Why read old philosophy?

I’m going to try to explain a mystery that puzzled me for years. This answer finally dawned on me in the middle of one of those occasional conversations in which non-perplexed friends patiently try to explain the issue to me. So I am not sure if mine is a novel explanation, or merely the explanation that my friends were trying to tell me, in which case my contribution is explaining it in a way that is at all comprehensible to a person like me. If it is novel, apparently some other people disagree with it and have an almost entirely satisfactory alternative, which has the one downside that it is impossible to explain to me.

The puzzle is this:

Why do people read old philosophers to learn about philosophy?

We read old physicists if we want to do original research on the history of physics. Or maybe if we are studying an aspect of physics so obscure that nobody has covered it in hundreds of years. If we want to learn physics we read a physics textbook. As far as I know, the story is similar in math, chemistry, engineering, economics, and business (though maybe some other subjects that I know less about are more like philosophy).

Yet go to philosophy grad school, and you will read original papers and books by historical philosophers. Research projects explore in great detail what it is that Aristotle actually said, thought, and meant. Scholars will learn the languages that the relevant texts were written in, because none of the translations can do the texts the necessary justice. The courses and books will be named after people like ‘Hume’ as often as they are named after topics of inquiry like ‘Causality’ and larger subject areas will be organized by the spatiotemporal location of the philosopher, rather than by the subject matter: Ancient Philosophy, Early Modern Philosophy, Chinese Philosophy, Continental Philosophy.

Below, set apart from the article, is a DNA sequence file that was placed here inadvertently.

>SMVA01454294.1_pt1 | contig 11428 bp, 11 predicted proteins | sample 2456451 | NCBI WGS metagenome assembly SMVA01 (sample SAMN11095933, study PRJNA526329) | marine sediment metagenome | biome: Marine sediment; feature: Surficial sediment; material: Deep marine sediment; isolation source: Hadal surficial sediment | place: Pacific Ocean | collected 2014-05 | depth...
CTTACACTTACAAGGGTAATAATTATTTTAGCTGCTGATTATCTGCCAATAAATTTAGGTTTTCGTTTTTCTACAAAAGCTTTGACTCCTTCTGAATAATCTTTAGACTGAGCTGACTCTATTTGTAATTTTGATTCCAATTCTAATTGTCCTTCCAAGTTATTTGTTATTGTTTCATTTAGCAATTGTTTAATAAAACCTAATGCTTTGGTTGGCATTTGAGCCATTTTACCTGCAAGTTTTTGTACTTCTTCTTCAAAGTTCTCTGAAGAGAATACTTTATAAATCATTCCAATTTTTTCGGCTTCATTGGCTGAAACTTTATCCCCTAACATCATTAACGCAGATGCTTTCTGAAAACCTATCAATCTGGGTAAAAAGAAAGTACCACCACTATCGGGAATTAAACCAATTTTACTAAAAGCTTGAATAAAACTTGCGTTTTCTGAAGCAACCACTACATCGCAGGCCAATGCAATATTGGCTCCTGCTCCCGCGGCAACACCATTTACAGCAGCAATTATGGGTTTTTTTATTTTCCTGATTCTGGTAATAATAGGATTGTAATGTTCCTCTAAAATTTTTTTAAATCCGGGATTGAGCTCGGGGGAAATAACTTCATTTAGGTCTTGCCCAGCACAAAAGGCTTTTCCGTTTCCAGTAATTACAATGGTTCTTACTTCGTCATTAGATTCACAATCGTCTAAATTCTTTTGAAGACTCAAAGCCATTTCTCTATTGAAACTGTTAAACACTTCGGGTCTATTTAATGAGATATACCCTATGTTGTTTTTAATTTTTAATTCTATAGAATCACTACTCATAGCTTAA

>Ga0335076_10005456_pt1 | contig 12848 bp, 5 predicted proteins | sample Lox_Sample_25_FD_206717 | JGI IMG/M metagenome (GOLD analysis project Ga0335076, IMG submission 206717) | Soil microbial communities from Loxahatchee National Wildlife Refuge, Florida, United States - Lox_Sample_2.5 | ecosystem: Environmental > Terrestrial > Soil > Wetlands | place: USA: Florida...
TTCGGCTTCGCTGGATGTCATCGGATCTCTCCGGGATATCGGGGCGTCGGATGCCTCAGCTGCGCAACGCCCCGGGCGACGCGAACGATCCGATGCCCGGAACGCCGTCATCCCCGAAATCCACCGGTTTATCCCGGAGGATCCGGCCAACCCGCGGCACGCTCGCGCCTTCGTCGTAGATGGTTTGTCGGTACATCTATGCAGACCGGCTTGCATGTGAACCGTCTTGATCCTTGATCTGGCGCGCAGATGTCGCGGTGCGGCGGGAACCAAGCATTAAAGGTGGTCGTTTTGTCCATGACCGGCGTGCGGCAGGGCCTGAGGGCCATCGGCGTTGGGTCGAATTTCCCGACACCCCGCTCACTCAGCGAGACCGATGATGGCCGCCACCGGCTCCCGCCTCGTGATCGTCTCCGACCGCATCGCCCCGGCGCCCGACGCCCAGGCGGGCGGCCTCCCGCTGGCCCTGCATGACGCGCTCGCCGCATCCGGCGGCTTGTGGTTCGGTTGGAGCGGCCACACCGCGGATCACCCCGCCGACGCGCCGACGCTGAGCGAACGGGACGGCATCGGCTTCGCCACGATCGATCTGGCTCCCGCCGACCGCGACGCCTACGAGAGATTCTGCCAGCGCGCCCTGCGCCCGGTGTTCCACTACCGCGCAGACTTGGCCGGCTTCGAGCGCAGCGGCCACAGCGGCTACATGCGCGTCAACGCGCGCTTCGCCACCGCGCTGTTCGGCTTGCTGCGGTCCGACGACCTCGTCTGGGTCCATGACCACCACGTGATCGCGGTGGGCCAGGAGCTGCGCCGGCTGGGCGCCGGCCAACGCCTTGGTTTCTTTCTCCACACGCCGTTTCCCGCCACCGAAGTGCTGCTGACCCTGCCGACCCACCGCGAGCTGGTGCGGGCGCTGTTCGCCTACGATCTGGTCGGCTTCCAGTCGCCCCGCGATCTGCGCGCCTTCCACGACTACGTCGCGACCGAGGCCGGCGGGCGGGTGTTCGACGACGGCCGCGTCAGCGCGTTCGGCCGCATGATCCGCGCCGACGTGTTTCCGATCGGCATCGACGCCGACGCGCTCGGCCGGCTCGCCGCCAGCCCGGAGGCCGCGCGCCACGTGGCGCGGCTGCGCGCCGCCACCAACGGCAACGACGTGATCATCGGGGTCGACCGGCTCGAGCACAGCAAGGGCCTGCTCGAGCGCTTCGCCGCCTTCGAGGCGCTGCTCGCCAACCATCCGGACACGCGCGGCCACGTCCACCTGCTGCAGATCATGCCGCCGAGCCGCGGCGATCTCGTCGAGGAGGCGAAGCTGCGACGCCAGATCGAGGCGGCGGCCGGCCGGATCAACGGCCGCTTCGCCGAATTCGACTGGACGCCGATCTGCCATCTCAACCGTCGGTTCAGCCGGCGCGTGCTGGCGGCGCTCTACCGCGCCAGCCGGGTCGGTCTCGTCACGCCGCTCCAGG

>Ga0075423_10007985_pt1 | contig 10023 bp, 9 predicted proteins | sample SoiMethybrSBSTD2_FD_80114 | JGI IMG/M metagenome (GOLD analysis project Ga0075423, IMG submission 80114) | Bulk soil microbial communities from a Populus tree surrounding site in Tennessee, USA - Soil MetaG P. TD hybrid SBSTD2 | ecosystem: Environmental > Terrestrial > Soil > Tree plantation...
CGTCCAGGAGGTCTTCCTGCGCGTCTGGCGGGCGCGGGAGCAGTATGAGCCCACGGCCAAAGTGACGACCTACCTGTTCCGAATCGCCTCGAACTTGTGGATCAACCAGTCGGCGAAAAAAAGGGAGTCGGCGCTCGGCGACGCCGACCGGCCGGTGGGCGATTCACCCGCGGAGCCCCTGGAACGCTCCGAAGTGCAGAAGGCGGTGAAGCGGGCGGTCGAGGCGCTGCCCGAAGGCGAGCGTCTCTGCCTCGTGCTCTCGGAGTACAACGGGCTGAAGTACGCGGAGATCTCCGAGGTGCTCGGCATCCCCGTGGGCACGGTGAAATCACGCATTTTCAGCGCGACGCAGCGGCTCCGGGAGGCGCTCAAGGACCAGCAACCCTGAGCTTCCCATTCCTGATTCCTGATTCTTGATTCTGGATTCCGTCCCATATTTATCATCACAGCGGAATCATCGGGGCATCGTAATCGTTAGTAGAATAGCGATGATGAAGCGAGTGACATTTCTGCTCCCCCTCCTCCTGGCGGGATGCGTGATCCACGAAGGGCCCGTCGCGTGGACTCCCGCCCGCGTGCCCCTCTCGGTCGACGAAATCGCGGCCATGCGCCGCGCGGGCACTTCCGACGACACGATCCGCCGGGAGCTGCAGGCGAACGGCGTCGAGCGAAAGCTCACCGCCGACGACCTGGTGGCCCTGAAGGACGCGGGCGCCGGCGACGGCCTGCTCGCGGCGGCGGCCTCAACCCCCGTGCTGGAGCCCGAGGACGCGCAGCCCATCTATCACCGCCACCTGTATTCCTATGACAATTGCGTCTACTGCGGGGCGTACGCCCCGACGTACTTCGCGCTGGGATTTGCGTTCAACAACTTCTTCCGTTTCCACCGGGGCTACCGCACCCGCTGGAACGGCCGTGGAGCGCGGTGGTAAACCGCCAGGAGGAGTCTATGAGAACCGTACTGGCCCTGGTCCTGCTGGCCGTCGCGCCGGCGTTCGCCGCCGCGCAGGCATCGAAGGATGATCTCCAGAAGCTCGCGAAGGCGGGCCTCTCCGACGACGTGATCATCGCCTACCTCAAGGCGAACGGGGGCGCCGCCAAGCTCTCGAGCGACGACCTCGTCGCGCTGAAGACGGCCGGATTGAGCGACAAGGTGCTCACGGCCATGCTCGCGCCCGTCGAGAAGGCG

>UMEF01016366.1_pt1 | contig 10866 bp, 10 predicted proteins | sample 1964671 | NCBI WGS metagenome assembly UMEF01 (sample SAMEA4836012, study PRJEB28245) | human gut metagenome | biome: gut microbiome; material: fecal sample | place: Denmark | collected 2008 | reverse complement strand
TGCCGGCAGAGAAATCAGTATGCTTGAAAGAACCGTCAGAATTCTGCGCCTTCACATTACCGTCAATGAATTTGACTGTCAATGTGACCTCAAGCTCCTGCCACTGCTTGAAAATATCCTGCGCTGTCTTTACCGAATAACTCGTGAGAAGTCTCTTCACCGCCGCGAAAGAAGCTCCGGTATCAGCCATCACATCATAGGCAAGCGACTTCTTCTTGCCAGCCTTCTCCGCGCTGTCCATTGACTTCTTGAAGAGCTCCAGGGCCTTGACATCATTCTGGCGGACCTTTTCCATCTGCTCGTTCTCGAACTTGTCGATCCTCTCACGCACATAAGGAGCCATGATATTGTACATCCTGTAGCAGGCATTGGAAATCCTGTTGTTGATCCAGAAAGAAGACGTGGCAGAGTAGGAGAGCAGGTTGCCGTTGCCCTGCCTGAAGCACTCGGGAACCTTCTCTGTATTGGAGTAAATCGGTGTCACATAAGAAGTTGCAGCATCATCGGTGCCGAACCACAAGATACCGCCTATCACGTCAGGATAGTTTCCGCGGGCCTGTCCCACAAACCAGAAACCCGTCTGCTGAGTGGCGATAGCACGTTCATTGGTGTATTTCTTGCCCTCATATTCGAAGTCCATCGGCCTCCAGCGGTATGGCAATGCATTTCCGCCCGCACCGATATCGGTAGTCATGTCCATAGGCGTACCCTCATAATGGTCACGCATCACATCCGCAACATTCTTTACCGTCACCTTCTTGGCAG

The physics situation makes a lot more sense to me. Hypothetically, who would I rather read an explanation of ‘The Alice Effect’ by? —Alice, the effect’s seventeenth century discoverer, or Bob, a modern day physics professor authoring a textbook?

Some salient considerations, neutrality not guaranteed:

  • Alice’s understanding of the Alice effect is probably the most confused understanding of it in all of history, being the first ‘understanding of the Alice effect’ to set itself apart from ‘confusion and ignorance about the Alice effect’.
  • In the billions of lifetimes that have passed since Alice’s time, the world has probably thought substantially more about The Alice Effect than Alice managed to in her lifetime, at least if it is important at all.
  • Alice’s very first account of the effect probably contained imperfections. Bob can write about the theory as it stood after years of adjustment.
  • Even if Alice’s account was perfectly correct, it was probably not perfectly well explained, unless she happens to have been a great explainer as well as a great physicist.
  • Physics has made many discoveries since Alice’s time, such as Claire forces, Evan motion and Roger fields. It might be easier to understand all of this by starting with the Roger fields, and explaining the Alice effect as a consequence. However literature from the likes of Alice is constrained to cover topics chronologically by date of discovery.
  • Bob speaks a similar version of English to me
  • Bob can be selected for having particular skill at writing and explanation, whereas Alice must be selected for having the scientific prowess to make the discovery.